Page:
Where's Charles Kuralt when we really need him? And why isn't somebody on TV doing feature reporting the way he did?
Kuralt, who died in 1997, instantly came to mind when my editor suggested that I do a column about TV shows that would give the people of Afghanistan a good idea of who we are now that they, in some cases, are literally digging up old TV sets they had hidden from the Taliban. What better introduction to the U.S. than Kuralt's "On the Road" vignettes spotlighting everyday Americans, some brave, some enterprising, some self-sacrificing, some just odd.
Then my editor said the shows had to be current, or at least currently playing, stuff Afghans conceivably can get with a satellite dish. The assignment automatically got tougher. Take a look at the TV listings and you'll see what I mean.
There just aren't many shows now that represent us in the fullest and most positive sense of who we are. There aren't many shows that do us proud. Perhaps there never have been, but I have to say I would rather be represented by the wishful illusions of "The Andy Griffith Show" or "The Cosby Show" than the punitive banter of "Will & Grace" or "Family Guy."
Considered from the perspective of religiously conservative, war-battered and deprived people, many of our entertainment shows would make us look silly, shallow, spoiled and decadent. And I'm not talking about last week's "Victoria's Secret Fashion Show" or "Britney Cleavage Live From Las Vegas." Imagine the reaction to top-rated "Friends," with its lighthearted attitude about sex and its current story line about an unwed woman's pregnancy, or the gleefully lecherous "Just Shoot Me." What would the people in Kabul make of the student bodies or the routinely disrespected teachers of "Boston Public"? Would they find the very notion of "Survivor" an affront to their real daily struggle to survive?
We watch TV mainly as a diversion, so naturally the situations tend to be exaggerated for the sake of drama or amusement. There's nothing wrong with that. Every culture has its entertainments. But it's pathetic that so little of our television entertainment has much to say to us--or to others--about what our everyday lives are like: how we work, how we worship, how we eat, how we spend our leisure time.
It doesn't show how diverse we are, and it only hints occasionally that there are among us people who are not fantastically rich. I found myself looking in the TV listings to see if anybody was still showing "Roseanne" reruns so I could include it in my list. The Conner family was the closest thing to a poor family I could recall in weekly prime time in years. They weren't actually poor, but at least their appliances didn't match, and they sometimes couldn't pay the light bill.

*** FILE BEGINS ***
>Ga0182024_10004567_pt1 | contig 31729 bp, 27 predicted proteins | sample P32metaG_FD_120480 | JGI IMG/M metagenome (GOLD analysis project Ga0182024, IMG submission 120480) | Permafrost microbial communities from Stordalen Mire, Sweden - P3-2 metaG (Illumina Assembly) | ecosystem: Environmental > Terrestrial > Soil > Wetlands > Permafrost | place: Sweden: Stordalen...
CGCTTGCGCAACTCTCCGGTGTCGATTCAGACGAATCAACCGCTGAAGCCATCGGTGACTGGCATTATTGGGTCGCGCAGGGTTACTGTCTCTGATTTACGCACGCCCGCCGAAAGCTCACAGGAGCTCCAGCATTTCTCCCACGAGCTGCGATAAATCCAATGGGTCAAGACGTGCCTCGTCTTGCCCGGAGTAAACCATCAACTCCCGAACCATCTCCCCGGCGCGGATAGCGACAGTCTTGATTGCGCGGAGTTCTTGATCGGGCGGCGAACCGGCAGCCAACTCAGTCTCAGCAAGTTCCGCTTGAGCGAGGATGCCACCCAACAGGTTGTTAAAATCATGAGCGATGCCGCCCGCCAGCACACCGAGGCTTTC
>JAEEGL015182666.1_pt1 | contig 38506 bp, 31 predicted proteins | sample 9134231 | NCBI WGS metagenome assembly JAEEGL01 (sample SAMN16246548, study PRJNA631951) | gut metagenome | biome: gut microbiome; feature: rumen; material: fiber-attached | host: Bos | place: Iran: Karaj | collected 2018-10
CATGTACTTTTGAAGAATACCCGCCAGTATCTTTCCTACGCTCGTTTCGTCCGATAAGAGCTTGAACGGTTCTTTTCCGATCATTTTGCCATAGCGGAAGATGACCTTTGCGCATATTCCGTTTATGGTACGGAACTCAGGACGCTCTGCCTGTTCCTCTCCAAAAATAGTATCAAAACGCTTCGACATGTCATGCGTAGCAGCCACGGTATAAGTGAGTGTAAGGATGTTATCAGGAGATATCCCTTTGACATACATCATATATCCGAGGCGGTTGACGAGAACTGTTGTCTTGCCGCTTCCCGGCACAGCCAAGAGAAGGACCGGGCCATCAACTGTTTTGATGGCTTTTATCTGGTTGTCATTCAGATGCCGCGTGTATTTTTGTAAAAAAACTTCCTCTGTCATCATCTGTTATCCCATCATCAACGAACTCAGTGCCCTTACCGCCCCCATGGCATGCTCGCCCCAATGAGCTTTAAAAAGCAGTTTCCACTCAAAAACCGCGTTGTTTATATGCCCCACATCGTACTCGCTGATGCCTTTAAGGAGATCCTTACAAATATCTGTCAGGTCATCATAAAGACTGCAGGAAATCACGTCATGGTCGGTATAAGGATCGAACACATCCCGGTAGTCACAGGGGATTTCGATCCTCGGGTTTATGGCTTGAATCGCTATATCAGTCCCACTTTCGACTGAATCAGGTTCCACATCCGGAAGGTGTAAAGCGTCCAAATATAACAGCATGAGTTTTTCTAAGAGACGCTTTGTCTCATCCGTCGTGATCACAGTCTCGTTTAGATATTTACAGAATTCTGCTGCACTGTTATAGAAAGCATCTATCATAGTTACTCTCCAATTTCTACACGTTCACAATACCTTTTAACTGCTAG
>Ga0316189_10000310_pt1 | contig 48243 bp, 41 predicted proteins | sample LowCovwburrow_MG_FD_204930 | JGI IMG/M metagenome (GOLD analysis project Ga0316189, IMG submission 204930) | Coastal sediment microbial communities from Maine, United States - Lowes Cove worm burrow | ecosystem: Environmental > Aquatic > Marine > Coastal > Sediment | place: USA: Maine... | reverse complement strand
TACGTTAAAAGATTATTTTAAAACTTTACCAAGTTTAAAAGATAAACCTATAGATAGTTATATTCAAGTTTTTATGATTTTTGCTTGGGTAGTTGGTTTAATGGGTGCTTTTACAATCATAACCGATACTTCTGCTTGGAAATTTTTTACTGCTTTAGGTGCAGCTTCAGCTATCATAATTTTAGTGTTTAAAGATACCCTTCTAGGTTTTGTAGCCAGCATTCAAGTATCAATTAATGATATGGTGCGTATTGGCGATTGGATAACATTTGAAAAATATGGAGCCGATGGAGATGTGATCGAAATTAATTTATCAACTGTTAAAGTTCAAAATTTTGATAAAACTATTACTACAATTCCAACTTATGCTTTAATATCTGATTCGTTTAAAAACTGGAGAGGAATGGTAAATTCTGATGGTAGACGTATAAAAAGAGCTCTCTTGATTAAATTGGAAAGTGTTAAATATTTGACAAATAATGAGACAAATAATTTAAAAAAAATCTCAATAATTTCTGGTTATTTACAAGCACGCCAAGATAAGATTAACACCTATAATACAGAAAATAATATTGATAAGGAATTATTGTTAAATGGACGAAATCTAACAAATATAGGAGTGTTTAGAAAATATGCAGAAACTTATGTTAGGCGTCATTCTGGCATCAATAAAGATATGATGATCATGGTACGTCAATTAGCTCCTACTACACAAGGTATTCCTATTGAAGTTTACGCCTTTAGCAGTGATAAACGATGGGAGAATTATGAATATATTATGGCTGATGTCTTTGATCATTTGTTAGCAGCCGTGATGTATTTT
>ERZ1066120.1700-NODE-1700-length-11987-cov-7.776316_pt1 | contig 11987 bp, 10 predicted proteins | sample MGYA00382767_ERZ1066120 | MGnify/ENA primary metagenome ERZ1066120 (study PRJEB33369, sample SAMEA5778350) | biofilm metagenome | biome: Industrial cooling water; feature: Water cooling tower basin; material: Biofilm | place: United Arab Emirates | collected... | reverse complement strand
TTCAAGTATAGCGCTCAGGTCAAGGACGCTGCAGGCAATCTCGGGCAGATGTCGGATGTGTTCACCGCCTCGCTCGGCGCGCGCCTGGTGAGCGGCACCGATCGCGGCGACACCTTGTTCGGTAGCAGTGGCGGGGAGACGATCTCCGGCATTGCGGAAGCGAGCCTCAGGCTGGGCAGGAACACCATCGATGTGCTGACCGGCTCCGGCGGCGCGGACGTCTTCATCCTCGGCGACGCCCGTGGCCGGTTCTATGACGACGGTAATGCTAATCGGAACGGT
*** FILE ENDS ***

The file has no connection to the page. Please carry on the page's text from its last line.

You've heard Gertrude Stein's epigram used to characterize podunk towns: "There is no there there." In our TV worlds, there's no "us" there most of the time. Even so, I tried to come up with some shows that would give Afghans a clue. These are my picks:
"NYPD Blue," "Law & Order," "CSI: Crime Scene Investigation": Because they demonstrate that we care about justice and because they show decent, imperfect men and women who work hard to see to it that people who do bad things are captured and punished.
"ER" and "Third Watch": Rainbow coalitions of lifesavers.
"The King of Queens," "Any Day Now" and "That's Life": As ordinary as Americans get in fictional TV shows.
"Emeril Live": Not the sitcom, the cooking show. Emeril is a chef-capitalist who turned a culinary knack into a cottage industry. He's the American dream caramelized. Just edit out his "Bams!" Afghans have had enough of those to last a century.
"Baywatch": To show that even vain, ridiculously beautiful Americans sometimes devote themselves to saving people in distress.
"The West Wing": Democracy in all its messy glory.
"CBS Sunday Morning": All that survives of the Kuralt legacy, an oasis of art, considered opinion and appreciation of natural beauty.
"The Simpsons": One of the few shows we have that includes a South Asian character (Apu), it also demonstrates that at least some of us know how absurd we must look to people from other lands.